Mega-projects Crossrail and HS2 facing cost hike on skills gap
The Crossrail and High Speed Two (HS2) mega-projects could be “thousands” of engineers short during peak periods of construction, a leading recruitment firm to both infrastructure projects has warned.
The increasingly acute lack of engineering talent in the UK could undermine the Government’s plans of fostering economic recovery on the back of £200bn of infrastructure spending on bridges, rail, roads and even sewage systems.
Keith Lewis, managing director at the UK’s biggest engineering recruitment firm, Matchtech, told The Independent that with so many projects going on over the next 10-15 years, HS2 and Crossrail, would be “hundreds or thousands rather than dozens” down on the engineers it needs.
This would inevitably put up labour costs on what are already eye-wateringly expensive projects. HS2, which will cut London-to-Birmingham train journeys to 49 minutes, is now expected to come in at more than £40bn. Crossrail’s tunnel link to slash London commuting times, is set to cost £15bn.
Mr Lewis, whose Hampshire-based company earned £230m last year by placing more than 8,000 engineers into firms like Jaguar Land Rover and projects like building the Queen Elizabeth aircraft carriers, said: “Clearly, there is a monetary impact with a number of programmes running concurrently. The reality is we have an ageing workforce and the task is how we get more youth into engineering.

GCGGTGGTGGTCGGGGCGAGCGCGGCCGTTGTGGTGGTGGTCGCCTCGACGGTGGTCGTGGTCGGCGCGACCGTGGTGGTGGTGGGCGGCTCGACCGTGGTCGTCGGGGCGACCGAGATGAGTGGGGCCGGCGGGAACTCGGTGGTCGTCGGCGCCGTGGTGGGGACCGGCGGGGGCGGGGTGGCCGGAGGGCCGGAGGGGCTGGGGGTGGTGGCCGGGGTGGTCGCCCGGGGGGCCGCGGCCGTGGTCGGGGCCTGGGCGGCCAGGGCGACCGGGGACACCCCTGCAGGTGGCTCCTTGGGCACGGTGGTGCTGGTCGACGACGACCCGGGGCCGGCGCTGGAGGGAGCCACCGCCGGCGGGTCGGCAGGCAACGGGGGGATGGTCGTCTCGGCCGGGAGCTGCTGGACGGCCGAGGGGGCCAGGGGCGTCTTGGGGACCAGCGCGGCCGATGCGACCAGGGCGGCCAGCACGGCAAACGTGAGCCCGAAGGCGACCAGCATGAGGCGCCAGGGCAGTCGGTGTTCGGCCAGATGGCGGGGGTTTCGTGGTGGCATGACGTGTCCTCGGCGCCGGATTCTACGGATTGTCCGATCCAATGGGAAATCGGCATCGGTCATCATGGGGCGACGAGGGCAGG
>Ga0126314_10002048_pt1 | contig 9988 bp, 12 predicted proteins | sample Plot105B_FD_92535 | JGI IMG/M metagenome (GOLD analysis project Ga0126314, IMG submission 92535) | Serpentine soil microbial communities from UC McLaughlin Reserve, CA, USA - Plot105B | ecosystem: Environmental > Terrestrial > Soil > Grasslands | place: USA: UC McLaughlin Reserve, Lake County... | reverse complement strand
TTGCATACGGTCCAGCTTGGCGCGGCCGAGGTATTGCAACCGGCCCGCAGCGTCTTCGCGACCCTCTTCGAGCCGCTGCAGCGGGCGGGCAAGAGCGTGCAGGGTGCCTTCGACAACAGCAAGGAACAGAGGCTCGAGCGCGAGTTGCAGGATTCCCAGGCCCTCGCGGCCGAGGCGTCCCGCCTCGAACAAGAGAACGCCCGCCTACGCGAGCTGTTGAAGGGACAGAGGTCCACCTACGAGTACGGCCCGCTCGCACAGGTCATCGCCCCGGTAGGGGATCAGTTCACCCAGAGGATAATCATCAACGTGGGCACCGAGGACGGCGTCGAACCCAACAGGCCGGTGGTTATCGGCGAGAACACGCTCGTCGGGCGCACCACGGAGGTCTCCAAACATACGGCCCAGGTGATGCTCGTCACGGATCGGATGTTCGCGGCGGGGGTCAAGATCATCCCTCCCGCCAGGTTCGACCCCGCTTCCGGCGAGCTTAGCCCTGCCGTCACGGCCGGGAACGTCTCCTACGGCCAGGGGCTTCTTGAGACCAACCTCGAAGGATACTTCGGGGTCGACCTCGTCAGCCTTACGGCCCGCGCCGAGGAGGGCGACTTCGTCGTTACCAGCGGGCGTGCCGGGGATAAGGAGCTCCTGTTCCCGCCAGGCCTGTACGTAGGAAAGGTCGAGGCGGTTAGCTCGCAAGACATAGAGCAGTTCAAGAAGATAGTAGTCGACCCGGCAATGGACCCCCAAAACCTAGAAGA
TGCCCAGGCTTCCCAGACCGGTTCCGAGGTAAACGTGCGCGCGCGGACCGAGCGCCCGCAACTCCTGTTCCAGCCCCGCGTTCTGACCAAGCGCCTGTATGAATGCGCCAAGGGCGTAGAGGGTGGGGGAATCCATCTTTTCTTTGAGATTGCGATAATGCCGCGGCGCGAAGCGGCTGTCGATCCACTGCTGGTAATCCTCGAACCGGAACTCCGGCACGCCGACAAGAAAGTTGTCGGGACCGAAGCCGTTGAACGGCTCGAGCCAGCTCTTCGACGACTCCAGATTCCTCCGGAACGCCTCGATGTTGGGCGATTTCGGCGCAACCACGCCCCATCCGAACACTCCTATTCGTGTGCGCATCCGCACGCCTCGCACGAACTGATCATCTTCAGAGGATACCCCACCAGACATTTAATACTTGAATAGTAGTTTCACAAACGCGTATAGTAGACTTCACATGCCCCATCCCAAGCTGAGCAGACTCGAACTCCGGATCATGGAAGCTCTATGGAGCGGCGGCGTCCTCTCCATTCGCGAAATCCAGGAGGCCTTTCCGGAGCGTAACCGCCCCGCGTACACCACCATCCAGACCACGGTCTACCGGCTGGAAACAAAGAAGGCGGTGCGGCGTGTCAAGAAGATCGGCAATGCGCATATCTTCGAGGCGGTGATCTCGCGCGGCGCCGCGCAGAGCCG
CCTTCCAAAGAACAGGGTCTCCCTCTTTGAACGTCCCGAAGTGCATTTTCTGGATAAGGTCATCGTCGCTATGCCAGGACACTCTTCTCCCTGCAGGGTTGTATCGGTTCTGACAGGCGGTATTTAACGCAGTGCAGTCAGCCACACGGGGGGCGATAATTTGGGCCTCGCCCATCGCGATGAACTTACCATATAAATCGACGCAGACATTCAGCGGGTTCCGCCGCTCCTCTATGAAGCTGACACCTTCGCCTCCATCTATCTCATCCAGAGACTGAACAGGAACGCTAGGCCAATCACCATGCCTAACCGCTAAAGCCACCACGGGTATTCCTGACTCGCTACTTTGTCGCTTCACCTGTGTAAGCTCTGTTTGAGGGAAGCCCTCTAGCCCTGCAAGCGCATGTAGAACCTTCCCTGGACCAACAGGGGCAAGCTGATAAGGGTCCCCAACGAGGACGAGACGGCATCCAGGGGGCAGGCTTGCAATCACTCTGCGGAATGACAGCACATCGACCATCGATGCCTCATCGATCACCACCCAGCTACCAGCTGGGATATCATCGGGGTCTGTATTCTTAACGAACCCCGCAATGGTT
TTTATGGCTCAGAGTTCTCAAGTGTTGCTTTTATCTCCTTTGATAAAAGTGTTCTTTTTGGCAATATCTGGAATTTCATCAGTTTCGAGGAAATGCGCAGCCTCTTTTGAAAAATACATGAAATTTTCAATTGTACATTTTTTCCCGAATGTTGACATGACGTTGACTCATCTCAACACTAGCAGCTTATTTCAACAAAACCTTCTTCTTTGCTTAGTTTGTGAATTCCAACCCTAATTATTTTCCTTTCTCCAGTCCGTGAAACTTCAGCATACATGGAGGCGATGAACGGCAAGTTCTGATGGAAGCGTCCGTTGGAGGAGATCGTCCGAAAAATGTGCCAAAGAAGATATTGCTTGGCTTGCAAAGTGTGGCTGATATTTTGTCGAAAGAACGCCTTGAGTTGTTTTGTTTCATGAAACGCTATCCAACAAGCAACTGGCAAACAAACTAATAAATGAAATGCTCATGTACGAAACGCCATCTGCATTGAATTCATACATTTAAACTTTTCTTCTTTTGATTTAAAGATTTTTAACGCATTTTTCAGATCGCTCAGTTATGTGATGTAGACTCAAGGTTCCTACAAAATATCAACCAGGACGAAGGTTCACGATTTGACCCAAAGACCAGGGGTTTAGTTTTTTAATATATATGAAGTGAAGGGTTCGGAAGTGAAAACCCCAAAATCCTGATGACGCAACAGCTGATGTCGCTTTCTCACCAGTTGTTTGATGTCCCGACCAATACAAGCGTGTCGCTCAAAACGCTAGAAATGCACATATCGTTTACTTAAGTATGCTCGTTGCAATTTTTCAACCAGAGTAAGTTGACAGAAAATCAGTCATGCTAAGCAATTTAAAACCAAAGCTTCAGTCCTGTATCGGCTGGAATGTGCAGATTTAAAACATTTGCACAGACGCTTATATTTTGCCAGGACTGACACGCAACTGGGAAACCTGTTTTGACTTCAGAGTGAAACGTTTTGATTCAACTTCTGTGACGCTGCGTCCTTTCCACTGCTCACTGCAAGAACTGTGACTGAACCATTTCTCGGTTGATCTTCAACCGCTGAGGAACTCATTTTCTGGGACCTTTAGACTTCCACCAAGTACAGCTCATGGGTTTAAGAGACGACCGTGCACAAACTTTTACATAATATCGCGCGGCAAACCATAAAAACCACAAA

“There’s not enough work done on making engineering a career of choice. There is a difference between perception and reality – people still see engineering as being an oily rag and blue overcoat.”
This image has also put off women from entering what is a highly-skilled position that suffers from a desperate gender imbalance. Earlier this year, business secretary Vince Cable highlighted the lack of female engineers as well as an overall shortage or workers in the sector, which he said was “holding back the economy”.
Mr Lewis added there are currently 2,500 vacancies on Matchtech’s website, illustrating that demand for highly qualified engineers is outstripping supply. Worryingly for Crossrail – which is about to enter its heaviest construction phase with up to 14,000 employees at once – and HS2, engineering skills are now more easily transferred between sectors and countries.
This could mean British engineers move from rail to the resurgent automotive sector or they are enticed by the warmer climes of working on a well-paid project such as the Dubai Metro.
It has been estimated that the UK will need to train nearly 100,000 new engineers and scientists over the next three years simply to replace those who will have retired. Only one-in-10 engineers are women.
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